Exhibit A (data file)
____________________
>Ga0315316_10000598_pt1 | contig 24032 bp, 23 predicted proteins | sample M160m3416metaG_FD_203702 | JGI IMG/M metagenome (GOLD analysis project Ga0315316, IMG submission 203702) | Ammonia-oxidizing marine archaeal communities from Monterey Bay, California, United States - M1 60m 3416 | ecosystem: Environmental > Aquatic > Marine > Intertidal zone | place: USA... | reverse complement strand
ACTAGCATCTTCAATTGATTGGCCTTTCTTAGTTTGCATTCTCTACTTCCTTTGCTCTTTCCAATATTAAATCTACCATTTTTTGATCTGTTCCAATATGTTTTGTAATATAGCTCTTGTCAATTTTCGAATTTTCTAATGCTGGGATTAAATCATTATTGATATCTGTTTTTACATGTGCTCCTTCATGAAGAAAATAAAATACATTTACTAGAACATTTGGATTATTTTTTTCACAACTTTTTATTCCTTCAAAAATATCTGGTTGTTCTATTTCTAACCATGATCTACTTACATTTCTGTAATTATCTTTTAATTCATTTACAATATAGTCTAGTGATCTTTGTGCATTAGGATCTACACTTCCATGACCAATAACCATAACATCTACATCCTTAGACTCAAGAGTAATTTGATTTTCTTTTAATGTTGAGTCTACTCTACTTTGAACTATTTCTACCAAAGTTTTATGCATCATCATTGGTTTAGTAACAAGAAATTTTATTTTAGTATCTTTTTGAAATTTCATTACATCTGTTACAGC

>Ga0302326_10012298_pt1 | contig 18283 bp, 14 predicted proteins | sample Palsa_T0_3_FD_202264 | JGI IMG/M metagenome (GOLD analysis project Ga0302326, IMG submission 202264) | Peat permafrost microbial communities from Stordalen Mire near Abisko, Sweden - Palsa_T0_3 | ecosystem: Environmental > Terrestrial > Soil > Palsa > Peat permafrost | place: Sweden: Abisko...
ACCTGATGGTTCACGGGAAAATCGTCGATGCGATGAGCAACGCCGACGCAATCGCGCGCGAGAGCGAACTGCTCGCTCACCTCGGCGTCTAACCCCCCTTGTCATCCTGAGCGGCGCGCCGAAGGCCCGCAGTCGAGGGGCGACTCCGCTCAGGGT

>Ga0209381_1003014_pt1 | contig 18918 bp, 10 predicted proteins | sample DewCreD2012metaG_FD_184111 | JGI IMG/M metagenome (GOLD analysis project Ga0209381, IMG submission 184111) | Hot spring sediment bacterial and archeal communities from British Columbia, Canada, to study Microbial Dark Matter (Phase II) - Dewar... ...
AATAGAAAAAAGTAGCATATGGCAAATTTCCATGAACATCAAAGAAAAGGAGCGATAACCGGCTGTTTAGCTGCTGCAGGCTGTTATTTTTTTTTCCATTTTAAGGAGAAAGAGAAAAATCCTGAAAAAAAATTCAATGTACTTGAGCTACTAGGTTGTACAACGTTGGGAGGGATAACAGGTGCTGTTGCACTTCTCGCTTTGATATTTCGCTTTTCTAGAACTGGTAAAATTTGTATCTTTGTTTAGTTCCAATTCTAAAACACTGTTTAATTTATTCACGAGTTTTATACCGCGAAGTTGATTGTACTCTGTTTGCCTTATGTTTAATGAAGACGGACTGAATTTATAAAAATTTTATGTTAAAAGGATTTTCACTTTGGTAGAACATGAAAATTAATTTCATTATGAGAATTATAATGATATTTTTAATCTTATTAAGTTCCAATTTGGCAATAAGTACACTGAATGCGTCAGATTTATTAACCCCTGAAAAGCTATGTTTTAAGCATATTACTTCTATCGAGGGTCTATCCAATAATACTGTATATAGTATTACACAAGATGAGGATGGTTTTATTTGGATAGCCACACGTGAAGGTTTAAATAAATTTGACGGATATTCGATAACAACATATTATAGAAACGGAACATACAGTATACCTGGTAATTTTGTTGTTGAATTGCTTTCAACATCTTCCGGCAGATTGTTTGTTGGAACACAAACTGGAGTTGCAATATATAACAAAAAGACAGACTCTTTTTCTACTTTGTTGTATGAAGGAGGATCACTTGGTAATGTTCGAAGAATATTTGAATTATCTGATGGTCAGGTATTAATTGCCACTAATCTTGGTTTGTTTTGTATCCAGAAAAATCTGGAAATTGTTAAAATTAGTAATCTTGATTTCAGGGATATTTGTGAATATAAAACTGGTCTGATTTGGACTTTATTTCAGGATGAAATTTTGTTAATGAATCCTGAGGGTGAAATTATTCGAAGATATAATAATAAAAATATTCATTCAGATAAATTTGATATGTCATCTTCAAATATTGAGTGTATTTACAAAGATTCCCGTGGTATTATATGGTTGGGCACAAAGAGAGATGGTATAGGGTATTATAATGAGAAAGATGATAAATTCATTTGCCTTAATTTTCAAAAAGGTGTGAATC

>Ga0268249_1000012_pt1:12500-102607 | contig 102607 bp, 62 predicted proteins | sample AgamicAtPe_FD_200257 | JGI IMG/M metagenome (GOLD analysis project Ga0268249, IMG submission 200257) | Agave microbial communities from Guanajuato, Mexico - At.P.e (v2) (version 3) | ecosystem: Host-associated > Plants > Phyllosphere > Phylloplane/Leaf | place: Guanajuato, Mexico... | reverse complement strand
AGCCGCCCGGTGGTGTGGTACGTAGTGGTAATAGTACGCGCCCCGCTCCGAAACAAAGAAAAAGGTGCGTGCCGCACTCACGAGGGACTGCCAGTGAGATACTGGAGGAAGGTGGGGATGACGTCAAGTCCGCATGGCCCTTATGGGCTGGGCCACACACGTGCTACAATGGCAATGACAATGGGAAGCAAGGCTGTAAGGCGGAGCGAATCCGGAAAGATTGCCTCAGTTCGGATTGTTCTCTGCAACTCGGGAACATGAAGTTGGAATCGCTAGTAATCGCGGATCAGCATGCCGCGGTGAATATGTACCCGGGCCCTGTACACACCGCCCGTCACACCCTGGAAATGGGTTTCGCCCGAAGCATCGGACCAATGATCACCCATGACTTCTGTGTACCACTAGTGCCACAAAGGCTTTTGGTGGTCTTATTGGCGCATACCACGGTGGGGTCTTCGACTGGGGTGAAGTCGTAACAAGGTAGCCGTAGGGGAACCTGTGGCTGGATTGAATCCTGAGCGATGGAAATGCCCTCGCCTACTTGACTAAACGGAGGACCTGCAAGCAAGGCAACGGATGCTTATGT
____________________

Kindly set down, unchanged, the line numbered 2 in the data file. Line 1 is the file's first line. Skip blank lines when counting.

ACTAGCATCTTCAATTGATTGGCCTTTCTTAGTTTGCATTCTCTACTTCCTTTGCTCTTTCCAATATTAAATCTACCATTTTTTGATCTGTTCCAATATGTTTTGTAATATAGCTCTTGTCAATTTTCGAATTTTCTAATGCTGGGATTAAATCATTATTGATATCTGTTTTTACATGTGCTCCTTCATGAAGAAAATAAAATACATTTACTAGAACATTTGGATTATTTTTTTCACAACTTTTTATTCCTTCAAAAATATCTGGTTGTTCTATTTCTAACCATGATCTACTTACATTTCTGTAATTATCTTTTAATTCATTTACAATATAGTCTAGTGATCTTTGTGCATTAGGATCTACACTTCCATGACCAATAACCATAACATCTACATCCTTAGACTCAAGAGTAATTTGATTTTCTTTTAATGTTGAGTCTACTCTACTTTGAACTATTTCTACCAAAGTTTTATGCATCATCATTGGTTTAGTAACAAGAAATTTTATTTTAGTATCTTTTTGAAATTTCATTACATCTGTTACAGC